My street. Our house.
Laughter – it is a Saturday and Mama is having her bura – she is laughing, my aunties are laughing, gossiping, listening, helping, soothing, accounting for the monthly contributions. They are drinking and laughing, and Franco plays in the background.
Sisterhood – this is what it looks like.
Joy – Earth, Wind and Fire – blasts from the record player. I am mesmerised by the sparkly cover.
Fear – people running, horses…what? horses in Jericho? Screams… the 82 coup has arrived. Tears – loud wailing – my Uncle’s death – HIV – early days…he makes it into Newsweek… Violence – mwizi comes the rallying call. We all pour out of our homes…
Nyerere with a panga, blood everywhere, leta mafuta…
Later on I wonder how witnessing that affected us kids…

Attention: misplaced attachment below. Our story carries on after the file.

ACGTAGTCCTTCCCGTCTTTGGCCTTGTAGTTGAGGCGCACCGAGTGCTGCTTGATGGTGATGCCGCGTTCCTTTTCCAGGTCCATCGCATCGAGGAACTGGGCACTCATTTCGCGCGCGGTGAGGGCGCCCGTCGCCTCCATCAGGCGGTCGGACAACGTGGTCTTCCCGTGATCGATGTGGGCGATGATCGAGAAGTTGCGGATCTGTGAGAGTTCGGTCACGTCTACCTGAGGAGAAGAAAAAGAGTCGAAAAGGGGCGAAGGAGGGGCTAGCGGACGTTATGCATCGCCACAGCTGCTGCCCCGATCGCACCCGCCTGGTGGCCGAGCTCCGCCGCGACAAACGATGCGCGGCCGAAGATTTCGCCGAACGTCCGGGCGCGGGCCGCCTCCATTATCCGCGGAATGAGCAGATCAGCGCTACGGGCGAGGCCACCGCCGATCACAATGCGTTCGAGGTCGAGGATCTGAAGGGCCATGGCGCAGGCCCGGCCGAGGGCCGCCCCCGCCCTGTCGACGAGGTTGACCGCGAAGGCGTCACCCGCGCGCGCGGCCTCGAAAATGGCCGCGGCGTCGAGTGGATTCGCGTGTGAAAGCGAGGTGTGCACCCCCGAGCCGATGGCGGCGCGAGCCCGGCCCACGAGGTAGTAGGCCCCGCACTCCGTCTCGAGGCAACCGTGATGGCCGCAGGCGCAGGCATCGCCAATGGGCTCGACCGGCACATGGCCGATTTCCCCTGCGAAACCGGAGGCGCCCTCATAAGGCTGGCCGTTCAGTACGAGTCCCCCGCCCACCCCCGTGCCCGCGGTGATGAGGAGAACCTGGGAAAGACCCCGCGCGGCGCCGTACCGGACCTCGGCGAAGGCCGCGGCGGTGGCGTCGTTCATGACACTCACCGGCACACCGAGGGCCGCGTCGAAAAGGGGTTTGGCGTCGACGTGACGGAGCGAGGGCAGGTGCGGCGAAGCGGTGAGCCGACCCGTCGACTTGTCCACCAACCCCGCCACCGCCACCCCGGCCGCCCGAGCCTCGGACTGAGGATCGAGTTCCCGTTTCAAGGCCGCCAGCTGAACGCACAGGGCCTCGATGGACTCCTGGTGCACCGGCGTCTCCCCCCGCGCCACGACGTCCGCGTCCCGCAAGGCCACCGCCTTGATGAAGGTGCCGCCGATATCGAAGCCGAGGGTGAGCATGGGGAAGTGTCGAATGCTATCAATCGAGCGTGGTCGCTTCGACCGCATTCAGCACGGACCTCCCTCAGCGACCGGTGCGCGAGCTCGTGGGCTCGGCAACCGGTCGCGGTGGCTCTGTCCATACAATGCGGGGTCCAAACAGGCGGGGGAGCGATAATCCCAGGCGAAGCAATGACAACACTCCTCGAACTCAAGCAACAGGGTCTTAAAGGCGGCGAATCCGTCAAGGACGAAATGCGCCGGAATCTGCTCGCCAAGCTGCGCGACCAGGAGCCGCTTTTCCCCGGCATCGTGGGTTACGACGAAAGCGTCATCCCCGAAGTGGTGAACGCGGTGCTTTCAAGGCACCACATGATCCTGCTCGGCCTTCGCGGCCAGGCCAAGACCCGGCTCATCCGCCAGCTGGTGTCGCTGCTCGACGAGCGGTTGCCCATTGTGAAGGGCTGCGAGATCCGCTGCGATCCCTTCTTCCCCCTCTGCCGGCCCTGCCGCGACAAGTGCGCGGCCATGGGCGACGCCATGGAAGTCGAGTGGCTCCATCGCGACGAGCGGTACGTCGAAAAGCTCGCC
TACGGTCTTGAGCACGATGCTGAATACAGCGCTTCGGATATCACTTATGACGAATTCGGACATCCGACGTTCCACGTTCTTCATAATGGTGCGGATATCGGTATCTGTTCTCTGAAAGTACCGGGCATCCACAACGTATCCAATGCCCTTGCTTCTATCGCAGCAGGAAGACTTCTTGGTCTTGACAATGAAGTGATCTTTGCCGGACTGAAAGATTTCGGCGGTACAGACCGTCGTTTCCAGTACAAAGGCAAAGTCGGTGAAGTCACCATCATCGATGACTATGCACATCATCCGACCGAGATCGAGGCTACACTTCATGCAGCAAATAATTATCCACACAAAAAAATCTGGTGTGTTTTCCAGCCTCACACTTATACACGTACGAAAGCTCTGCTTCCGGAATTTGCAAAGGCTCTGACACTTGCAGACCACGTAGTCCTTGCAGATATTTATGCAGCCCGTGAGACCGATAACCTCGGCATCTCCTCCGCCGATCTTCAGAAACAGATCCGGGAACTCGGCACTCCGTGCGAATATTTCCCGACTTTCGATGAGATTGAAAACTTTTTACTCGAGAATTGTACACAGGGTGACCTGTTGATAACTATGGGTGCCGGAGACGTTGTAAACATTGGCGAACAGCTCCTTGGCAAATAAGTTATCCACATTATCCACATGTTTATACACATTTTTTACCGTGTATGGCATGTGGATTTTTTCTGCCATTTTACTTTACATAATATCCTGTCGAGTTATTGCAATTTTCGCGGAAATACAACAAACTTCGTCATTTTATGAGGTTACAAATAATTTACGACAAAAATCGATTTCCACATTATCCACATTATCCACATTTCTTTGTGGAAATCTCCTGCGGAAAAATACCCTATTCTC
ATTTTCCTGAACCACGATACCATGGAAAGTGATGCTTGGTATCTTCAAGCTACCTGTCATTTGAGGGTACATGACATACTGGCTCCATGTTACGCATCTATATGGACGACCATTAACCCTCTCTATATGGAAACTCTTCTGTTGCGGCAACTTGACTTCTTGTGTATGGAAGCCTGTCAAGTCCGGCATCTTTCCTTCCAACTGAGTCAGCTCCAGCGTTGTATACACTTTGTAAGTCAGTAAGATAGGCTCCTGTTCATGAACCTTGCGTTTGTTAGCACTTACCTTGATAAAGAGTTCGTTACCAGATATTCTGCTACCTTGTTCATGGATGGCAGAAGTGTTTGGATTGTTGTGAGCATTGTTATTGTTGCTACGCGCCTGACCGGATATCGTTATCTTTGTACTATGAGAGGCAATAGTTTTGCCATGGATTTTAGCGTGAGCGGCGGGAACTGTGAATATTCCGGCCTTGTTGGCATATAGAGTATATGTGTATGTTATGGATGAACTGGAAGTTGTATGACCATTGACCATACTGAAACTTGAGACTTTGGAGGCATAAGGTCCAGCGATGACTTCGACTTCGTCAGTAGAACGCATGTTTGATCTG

Domes – the wall shook…my neighbour battering his wife. Her head made contact with the wall.
The late-night knocks, the crying, black eye, broken bone – letting in a weeping female who needs to make it to hospital…
Clear thought goes through my child mind – never marry a Kisii or a Luo for that matter…
The big easy – remembering the lazy Sunday afternoons, the footballers walking home, Leonard Mambo Mbotela asking us je, huu ni ungwana.
The only time I think Luo men my Dad’s age attempted to understand Swahili.
The Bus Stop
My stop – 3 steps and I am home.
The bus stop where Mwangi gathered courage and gave me a love letter via Freddie.
In their Martini uniform. Martini which I later realised was Martin Luther King Primary School. Go figure!
Mwangi from Ziwani.
As I got off the 8B – he got on. At times he didn’t.
He sat there with a clear view of our kitchen and veranda. Young love.
I turned him down gently…he swore to love me fore…
The Obembo tree.
Weeping Willow – I discovered years later in my adulthood.
Dhi kel kedi – go bring a stick. God help you if you got a dry one!
It had to be flexible…so as it came down on you, you were dead just from the swishing sound it made.
I am 9.
In standard 3…
I have a toothache.
I take a nap after lunch and I miss my afternoon classes. The maid reports me to my Dad with glee!
Dhi om kedi. I die a thousand deaths. I am sick, in pain, my tooth!